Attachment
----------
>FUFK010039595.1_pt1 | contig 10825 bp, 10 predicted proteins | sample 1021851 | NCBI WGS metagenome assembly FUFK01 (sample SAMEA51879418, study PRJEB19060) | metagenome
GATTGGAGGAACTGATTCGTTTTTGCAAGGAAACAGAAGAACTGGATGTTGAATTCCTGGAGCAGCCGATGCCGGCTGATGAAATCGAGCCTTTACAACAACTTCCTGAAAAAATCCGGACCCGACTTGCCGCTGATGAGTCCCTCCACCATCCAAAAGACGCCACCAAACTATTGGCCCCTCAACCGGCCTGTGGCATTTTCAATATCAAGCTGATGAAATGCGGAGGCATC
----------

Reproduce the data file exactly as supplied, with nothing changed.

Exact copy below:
>FUFK010039595.1_pt1 | contig 10825 bp, 10 predicted proteins | sample 1021851 | NCBI WGS metagenome assembly FUFK01 (sample SAMEA51879418, study PRJEB19060) | metagenome
GATTGGAGGAACTGATTCGTTTTTGCAAGGAAACAGAAGAACTGGATGTTGAATTCCTGGAGCAGCCGATGCCGGCTGATGAAATCGAGCCTTTACAACAACTTCCTGAAAAAATCCGGACCCGACTTGCCGCTGATGAGTCCCTCCACCATCCAAAAGACGCCACCAAACTATTGGCCCCTCAACCGGCCTGTGGCATTTTCAATATCAAGCTGATGAAATGCGGAGGCATC